Monday, December 31, 2007

2007 year in review

Well, I didn't keep track of statistics this year as well as I would have liked. I guess that's a good New Years resolution. So I'm going to try off the top of my head.

CHASE days: 9
TORNADOES: 11(3 on March 28th, 1 on April 12th, 2 on April 21st, 5 on May 4th)
TORNADO MONTHS: March, April, May.

Started the year off with a bust on Feb 24th. I had some buddies with me and we messed around in OKC for too long, left late, and missed the tornado.
3-28: Chased with Tyler Costantini and Chris Wilburn. Saw my first tornado near the town of Hedley, and saw 2 more as we were repositioning. Probably missed a few this day due to bad contrast and nightfall. Saw some really cool funnels out of the side of the updraft as well as "anvil zit" lightning. it was very eerie.
4-11: Wasn't a tornado chasing day, but we wanted to take a shot at lightning photography, so we went to the Childress area. Met Tony on a dark side road. They stayed in Wichita Falls, we went to Decatur(My Moms).
4-12: Chased with my partner Randy Rhea. Missed the Seymour tornado as we were too far East. Caught the line just west of Decatur. Got chased to Denton, we screamed East, to drop south in front of the weird Sup that was not really imbedded, but within the line. Intercepted a "cell" just East of Lake Ray Hubbard. Called in a bowl-shaped lowering with powerflashes. Confirmed damage to barns and a fence. Pretty disappointing for a High Risk. But I'll take what I can get.
4-21: Chased with Joey, Russel Parsons, and Chris Wilburn. Got on a good looking storm near Hereford, couldn't produce. Headed north to 40 to see if we could catch another storm. I was taking pictures out the window of a weird cloud structure, and later that night, when looking over the pictures, saw what seemed to be a tornado in a rain curtain. When we got to 40, we headed East, everyone lost Radar data, drove threw some small hail, then a tornado hit us. It was weak. once we got the hell out of there, i took a picture looking back. scroll down to see that picture on the 4-21 summary. Then we regained our composure, Caught an LP cell, drove home in a squall line.
5-4:Waited around in SC KS. Got gas in Greensburg. Went East to Medicine Lodge for Wifi, turned our asses around when we saw the Greensurg cell getting cookin. Got our first glimpse at the Tornado(es) just N of Coldwater. Took pictures as we mosey'd N on 183. Didn't know the town took a direct hit, but knew there would be damage so we tried to take a clay road around town. Got stuck. Got unstuck. Decided not to go to Greensburg thinking that we would only hamper rescue efforts. I regret that decision EVERY DAY and will probably regret it every day for as long as I live. The next day at work, I found out about the town being completely destroyed.
5-6: local chase. not looking for naders. Got my best lightning shot ever.(
5-29: Chased with Tyler Costantini, and his nephew. Messed around all day. I was in a goofy mood and I think I pissed Tyler off by being goofy all day. Finally got on a storm late in the evening out in BFE in the OK panhandle. Good lightning, decent rotation for about 10 minutes. Then we came home.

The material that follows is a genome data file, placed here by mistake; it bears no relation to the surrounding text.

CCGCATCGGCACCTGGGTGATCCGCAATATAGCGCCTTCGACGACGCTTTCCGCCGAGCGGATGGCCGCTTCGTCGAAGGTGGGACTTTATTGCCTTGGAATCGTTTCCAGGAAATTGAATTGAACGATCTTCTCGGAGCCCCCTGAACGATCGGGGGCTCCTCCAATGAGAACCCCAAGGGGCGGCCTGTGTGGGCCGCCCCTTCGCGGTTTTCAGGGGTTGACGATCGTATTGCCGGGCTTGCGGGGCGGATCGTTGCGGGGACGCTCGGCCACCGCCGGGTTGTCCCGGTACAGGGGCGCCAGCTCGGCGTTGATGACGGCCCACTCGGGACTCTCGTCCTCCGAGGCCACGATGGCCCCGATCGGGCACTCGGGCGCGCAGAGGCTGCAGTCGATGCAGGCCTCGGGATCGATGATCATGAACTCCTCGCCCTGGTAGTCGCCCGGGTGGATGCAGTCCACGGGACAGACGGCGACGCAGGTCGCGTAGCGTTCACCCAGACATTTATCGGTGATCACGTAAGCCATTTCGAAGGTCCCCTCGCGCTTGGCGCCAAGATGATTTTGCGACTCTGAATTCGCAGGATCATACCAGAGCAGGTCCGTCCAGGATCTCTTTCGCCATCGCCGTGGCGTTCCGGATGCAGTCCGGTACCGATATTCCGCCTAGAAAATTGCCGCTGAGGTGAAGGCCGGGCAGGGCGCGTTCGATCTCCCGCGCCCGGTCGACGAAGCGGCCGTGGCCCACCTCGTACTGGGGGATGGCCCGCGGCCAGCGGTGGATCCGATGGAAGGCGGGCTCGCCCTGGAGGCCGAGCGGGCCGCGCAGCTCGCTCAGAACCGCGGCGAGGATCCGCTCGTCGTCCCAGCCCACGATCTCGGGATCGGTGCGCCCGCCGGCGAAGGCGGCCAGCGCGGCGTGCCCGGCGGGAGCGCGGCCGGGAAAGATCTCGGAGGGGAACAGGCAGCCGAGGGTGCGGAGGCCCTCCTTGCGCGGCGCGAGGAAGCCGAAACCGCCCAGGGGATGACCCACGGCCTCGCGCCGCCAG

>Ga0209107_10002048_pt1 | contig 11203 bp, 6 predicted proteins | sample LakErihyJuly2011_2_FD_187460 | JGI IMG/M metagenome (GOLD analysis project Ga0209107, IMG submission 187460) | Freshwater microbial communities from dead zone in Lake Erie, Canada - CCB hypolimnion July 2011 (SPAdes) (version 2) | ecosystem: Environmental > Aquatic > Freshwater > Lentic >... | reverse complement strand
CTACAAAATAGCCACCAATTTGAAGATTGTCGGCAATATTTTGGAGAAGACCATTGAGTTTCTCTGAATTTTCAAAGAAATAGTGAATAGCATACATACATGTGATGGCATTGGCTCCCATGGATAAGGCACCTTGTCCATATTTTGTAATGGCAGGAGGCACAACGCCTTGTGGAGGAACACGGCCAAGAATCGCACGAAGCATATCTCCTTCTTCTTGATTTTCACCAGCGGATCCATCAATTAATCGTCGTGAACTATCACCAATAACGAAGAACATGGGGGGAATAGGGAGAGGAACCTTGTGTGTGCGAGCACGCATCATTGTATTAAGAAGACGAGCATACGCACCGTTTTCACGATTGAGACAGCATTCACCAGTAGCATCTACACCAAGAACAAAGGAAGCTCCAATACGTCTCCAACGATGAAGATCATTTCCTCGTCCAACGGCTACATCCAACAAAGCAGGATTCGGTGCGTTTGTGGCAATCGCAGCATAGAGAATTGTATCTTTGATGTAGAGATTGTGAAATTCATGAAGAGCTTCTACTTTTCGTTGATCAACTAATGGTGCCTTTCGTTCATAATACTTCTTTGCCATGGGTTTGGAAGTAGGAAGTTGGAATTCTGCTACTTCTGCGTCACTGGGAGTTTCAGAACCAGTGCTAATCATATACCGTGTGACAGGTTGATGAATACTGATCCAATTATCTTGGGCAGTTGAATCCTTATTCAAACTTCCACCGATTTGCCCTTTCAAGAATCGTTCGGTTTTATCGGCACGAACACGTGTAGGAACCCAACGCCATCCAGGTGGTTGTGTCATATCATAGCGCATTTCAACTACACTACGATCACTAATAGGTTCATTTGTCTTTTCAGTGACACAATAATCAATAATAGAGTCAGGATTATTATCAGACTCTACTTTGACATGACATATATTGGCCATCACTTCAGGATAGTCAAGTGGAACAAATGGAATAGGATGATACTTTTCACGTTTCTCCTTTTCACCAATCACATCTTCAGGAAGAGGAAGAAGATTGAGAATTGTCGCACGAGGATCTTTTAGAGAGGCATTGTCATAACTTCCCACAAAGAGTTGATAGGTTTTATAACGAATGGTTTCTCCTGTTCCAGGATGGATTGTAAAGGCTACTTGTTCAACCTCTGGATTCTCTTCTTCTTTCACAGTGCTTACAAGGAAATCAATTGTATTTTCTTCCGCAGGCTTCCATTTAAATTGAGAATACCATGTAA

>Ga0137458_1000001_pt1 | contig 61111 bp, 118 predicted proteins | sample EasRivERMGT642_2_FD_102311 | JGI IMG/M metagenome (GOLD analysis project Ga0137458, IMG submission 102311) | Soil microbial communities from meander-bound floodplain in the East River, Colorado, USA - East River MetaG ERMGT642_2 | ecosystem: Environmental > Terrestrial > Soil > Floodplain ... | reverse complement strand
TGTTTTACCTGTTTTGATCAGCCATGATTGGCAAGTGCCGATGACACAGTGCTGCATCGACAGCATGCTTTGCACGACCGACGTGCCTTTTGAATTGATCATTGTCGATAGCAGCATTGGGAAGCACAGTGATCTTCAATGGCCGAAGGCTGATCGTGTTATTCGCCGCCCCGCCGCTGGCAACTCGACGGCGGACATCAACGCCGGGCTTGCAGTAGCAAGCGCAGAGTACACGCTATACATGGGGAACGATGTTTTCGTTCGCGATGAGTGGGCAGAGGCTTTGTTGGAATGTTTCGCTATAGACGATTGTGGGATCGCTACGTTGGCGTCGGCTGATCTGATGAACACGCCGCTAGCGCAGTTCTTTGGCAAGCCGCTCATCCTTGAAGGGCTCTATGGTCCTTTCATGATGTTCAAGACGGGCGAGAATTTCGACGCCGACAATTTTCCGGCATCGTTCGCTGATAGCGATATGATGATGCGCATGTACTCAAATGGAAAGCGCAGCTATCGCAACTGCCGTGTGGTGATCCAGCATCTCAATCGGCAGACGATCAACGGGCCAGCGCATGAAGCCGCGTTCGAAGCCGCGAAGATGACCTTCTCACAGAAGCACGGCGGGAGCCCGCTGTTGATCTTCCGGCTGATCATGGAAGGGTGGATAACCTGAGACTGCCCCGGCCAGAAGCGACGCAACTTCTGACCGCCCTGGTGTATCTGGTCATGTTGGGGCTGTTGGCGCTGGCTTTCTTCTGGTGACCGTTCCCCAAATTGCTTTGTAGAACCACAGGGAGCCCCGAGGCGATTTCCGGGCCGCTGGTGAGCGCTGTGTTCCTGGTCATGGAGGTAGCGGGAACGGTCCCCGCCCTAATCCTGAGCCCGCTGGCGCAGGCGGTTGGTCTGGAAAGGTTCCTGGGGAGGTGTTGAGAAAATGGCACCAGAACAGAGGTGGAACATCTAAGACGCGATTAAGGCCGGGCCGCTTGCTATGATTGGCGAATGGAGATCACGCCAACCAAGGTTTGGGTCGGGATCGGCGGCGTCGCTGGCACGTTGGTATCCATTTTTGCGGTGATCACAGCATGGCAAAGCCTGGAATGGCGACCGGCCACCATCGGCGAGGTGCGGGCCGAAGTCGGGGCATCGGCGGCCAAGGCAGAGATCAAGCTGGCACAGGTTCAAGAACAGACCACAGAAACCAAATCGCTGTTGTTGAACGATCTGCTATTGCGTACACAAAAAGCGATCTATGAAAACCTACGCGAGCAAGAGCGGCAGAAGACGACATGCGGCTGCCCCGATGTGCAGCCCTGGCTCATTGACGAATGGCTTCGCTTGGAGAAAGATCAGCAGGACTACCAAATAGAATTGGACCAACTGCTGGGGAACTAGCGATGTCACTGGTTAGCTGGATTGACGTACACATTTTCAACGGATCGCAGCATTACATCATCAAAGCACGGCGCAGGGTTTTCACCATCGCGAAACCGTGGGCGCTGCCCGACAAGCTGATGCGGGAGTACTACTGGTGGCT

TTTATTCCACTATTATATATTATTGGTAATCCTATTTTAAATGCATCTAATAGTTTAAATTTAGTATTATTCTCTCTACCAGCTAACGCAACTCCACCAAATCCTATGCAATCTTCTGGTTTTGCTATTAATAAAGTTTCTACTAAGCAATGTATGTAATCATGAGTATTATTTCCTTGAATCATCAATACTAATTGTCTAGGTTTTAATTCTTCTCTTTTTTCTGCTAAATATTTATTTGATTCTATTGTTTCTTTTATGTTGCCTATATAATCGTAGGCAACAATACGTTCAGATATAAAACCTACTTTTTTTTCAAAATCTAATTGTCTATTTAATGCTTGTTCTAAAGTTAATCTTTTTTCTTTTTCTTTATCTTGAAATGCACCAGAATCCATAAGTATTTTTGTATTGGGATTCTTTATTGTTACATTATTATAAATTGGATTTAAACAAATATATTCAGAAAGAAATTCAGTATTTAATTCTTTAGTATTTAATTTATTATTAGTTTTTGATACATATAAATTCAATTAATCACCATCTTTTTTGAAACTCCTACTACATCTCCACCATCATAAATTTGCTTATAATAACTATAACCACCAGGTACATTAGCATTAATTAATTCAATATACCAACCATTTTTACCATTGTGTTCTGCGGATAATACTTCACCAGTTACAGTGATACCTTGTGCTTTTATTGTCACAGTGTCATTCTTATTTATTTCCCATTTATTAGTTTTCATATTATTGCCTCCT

6-6: Met up with Bart Comstock and Chris Wilburn in NE. Targeted Broken Bow. later met up with Eric Flescher. Saw really nice structure, repositioned, more good structure. Saw a horse-shoe vortex on top of a roll cloud. that was cool. They all got the last 2 rooms at a hotel in Grand Island, i went down the street. Randy Hicks and Lisa stayed with me.
6-7: Parted ways with everyone in the morning and I headed home. Hoped for a storm to go up in KS, but didn't happen. Got home, took some buddys on a local chase, hoped for a storm to go up west of Henrietta, OK. Got free root beer floats at sonic. went to the Skatepark and did some tricks on the fruitboots. No storms. Did see a ton of good lookin girls at WalMart with goofy looking guys.

No real chases since June. Depressing. Come on Spring!!!

Sunday, November 25, 2007


Well it seems as if winter has finally moved in and it's here to stay. My prediction is that it will never storm again. it will be cold forever. not really, i just hate cold weather. chances are i wont update this again until next spring.

Saturday, August 18, 2007

Hurricane Dean

well. Hurricane Dean, more than likely, will tear the hell out of Jamaica as a strong catagory4 or maybe even a 5 and then move across the Gulf of Mexico. hopefully it will track more north than expected. Our houses are built a lot sturdier than those on the Mexican gulf coast. Oh, who am I kidding. I just want it to track north so that we can get some good video from TX.

Friday, August 17, 2007


well i had an account at but that didnt work out. awesome. so now i have lost most of my pictures and chase reports for this year and i am exteremly excited to get to re-do them. so this is a work in progress. stay tuned. even though no-one cares.

Saturday, May 5, 2007

May 4th Greensburg, KS